hPSC-Derived Striatal Cells Generated Using a Scalable 3D Hydrogel Promote Recovery in a Huntington Disease Mouse Model

Maroof M. Adil, Thomas Gaj, Antara T. Rao, Rishikesh U. Kulkarni, Christina M. Fuentes, Gokul N. Ramadoss, Freja K. Ekman, Evan W. Miller, David V. Schaffer

Research output: Contribution to journalArticlepeer-review


Huntington disease (HD) is an inherited, progressive neurological disorder characterized by degenerating striatal medium spiny neurons (MSNs). One promising approach for treating HD is cell replacement therapy, where lost cells are replaced by MSN progenitors derived from human pluripotent stem cells (hPSCs). While there has been remarkable progress in generating hPSC-derived MSNs, current production methods rely on two-dimensional culture systems that can include poorly defined components, limit scalability, and yield differing preclinical results. To facilitate clinical translation, here, we generated striatal progenitors from hPSCs within a fully defined and scalable PNIPAAm-PEG three-dimensional (3D) hydrogel. Transplantation of 3D-derived striatal progenitors into a transgenic mouse model of HD slowed disease progression, improved motor coordination, and increased survival. In addition, the transplanted cells developed an MSN-like phenotype and formed synaptic connections with host cells. Our results illustrate the potential of scalable 3D biomaterials for generating striatal progenitors for HD cell therapy. Adil et al. used a 3D biomaterial to generate hPSC-derived MSN progenitors, which rapidly matured into action potential firing neurons. When striatally transplanted in HD genetic model mice, 3D-generated cells significantly delayed disease onset, alleviated disease symptoms, and increased lifespan. This approach demonstrates the scalable generation of functional MSNs, with implications for clinical translation of cell replacement therapy in HD.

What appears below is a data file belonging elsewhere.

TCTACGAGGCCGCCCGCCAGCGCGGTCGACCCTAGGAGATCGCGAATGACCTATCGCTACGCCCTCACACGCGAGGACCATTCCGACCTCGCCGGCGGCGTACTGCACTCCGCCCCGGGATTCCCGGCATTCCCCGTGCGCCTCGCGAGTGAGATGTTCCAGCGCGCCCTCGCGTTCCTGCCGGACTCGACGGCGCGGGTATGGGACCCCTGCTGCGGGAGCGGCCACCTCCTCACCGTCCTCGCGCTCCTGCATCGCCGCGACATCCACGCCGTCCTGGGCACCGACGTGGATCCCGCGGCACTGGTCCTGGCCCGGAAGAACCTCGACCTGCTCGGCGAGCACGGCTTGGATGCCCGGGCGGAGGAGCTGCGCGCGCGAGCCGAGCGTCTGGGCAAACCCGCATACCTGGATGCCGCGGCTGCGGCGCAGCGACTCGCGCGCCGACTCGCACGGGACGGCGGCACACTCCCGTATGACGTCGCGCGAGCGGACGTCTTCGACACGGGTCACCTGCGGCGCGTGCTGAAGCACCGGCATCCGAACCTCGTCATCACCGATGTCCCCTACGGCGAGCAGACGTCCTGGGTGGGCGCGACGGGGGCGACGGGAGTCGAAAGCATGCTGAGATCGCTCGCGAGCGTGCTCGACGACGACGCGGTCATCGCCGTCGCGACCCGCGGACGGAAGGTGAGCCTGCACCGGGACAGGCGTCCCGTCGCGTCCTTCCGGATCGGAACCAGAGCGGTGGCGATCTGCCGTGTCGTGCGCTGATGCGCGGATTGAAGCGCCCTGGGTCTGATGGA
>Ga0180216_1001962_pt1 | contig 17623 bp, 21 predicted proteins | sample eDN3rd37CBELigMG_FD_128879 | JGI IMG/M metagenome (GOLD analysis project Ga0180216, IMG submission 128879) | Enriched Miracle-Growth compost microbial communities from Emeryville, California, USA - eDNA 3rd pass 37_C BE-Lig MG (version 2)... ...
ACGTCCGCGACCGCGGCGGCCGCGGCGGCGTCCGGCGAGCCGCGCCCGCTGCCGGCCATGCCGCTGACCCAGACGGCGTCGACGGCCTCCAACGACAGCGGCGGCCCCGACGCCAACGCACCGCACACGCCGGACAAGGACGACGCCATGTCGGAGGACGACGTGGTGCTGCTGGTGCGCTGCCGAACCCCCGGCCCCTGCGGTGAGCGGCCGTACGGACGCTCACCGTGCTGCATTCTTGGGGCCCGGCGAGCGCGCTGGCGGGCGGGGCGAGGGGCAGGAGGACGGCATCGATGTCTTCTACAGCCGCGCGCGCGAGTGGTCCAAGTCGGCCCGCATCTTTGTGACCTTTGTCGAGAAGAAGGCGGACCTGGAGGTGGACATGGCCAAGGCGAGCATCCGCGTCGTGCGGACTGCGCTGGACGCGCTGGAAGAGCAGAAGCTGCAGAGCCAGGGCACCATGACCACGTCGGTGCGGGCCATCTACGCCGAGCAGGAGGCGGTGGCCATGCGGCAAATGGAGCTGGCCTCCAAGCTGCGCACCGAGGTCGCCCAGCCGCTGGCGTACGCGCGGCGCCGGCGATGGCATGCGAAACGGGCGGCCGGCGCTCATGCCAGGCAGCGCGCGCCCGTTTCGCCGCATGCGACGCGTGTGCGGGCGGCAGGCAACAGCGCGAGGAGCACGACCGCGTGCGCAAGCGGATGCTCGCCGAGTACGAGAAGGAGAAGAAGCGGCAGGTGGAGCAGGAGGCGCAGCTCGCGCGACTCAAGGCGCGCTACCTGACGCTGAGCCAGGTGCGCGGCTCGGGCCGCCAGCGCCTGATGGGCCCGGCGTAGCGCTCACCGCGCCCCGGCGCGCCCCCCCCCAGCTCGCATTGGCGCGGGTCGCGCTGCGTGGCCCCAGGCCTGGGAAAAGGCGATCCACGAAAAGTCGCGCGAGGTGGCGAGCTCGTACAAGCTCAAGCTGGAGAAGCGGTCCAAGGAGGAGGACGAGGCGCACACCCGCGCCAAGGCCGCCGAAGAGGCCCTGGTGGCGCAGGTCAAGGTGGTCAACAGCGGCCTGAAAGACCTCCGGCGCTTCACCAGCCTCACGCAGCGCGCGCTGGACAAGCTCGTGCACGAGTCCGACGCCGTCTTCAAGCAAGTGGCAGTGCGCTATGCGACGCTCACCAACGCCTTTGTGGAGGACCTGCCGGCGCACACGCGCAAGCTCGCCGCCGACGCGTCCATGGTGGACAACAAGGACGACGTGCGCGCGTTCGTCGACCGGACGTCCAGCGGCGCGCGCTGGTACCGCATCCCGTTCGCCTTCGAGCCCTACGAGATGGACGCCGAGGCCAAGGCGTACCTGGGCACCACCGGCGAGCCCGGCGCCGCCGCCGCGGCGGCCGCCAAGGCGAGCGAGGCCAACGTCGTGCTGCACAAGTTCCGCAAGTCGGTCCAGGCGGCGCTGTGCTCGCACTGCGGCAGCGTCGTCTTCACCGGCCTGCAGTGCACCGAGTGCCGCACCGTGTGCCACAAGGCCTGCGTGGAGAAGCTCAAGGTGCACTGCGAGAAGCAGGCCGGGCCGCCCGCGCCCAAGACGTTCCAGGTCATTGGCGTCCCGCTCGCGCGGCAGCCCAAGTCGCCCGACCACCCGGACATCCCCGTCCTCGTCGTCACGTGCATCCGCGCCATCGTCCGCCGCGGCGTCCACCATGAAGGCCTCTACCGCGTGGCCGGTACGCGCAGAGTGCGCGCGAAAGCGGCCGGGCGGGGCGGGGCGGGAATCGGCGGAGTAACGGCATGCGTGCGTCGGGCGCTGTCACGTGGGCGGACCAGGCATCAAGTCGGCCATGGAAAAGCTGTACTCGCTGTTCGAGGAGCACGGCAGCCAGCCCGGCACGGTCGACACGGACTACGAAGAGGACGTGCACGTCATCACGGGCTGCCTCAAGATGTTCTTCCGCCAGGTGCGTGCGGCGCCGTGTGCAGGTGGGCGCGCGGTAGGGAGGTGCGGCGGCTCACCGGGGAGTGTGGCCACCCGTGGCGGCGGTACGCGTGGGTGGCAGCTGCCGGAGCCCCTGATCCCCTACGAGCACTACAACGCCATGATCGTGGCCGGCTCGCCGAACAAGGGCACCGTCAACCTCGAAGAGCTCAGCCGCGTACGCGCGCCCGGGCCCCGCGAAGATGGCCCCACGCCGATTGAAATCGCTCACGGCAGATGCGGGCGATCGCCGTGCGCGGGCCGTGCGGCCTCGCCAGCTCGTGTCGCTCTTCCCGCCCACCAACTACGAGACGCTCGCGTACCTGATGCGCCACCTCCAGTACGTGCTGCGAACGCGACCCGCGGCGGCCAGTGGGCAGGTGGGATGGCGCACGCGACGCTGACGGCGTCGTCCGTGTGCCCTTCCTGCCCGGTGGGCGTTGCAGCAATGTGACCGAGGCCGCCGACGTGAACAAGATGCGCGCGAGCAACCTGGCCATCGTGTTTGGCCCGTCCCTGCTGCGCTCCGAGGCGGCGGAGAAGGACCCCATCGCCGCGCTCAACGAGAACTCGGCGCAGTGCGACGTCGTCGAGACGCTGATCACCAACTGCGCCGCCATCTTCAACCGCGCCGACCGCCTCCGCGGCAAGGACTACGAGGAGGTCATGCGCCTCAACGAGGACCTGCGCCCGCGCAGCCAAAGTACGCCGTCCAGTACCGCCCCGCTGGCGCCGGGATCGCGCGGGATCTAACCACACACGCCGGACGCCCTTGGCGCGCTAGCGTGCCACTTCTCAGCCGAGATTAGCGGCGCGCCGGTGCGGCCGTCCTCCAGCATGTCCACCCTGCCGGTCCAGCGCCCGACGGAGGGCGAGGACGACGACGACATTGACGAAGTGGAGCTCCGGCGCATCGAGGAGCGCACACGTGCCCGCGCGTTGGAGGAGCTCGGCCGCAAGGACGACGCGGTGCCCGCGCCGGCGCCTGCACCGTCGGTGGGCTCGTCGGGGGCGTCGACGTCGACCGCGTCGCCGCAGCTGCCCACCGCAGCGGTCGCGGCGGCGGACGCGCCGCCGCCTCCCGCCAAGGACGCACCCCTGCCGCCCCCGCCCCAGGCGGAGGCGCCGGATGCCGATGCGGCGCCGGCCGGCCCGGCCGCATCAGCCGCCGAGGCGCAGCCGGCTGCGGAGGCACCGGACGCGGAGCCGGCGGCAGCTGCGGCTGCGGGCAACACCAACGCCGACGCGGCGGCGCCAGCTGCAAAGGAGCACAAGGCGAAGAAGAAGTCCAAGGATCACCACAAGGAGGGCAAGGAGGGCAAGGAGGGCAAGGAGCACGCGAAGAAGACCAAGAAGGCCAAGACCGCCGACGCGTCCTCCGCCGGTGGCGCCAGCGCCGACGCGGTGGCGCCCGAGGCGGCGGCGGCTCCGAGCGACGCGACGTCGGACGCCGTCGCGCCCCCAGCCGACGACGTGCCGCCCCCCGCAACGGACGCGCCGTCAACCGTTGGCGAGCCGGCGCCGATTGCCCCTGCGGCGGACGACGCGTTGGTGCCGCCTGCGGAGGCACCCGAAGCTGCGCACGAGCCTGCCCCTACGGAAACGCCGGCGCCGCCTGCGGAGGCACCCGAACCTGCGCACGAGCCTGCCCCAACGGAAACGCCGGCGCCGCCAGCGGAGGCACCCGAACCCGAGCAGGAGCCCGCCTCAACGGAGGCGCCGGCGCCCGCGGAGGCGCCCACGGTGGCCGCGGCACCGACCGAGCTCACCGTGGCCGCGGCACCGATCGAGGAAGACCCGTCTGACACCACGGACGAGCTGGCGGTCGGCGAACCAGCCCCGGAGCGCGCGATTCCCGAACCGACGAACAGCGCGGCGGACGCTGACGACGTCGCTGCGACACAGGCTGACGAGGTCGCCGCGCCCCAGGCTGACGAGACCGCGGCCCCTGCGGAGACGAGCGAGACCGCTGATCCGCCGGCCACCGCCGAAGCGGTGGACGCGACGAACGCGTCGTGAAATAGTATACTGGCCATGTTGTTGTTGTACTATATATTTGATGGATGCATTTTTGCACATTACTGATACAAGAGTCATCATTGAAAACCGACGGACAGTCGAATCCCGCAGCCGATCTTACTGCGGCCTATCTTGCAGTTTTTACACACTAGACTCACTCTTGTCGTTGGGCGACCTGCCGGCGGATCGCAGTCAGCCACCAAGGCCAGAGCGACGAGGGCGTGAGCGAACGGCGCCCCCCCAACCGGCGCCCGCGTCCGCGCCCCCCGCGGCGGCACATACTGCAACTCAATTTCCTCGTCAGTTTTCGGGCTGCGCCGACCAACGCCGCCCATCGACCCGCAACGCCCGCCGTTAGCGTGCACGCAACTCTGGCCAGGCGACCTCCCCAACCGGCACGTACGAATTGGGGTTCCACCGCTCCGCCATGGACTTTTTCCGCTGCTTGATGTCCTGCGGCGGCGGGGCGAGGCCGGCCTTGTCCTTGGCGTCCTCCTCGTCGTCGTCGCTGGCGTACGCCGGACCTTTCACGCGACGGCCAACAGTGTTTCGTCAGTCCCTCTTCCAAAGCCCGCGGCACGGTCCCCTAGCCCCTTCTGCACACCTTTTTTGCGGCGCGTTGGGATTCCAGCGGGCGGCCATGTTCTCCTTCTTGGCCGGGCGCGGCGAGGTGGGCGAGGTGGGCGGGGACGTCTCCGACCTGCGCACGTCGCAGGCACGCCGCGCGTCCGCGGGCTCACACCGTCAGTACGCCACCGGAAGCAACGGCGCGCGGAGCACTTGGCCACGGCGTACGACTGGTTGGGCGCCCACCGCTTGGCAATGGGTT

Original languageEnglish (US)
Pages (from-to)1481-1491
Number of pages11
JournalStem Cell Reports
Issue number5
StatePublished - May 8 2018
Externally publishedYes


  • Huntington disease
  • biomaterials
  • cell replacement therapy
  • differentiation
  • human pluripotent stem cells
  • medium spiny neurons

ASJC Scopus subject areas

  • Biochemistry
  • Genetics
  • Developmental Biology
  • Cell Biology


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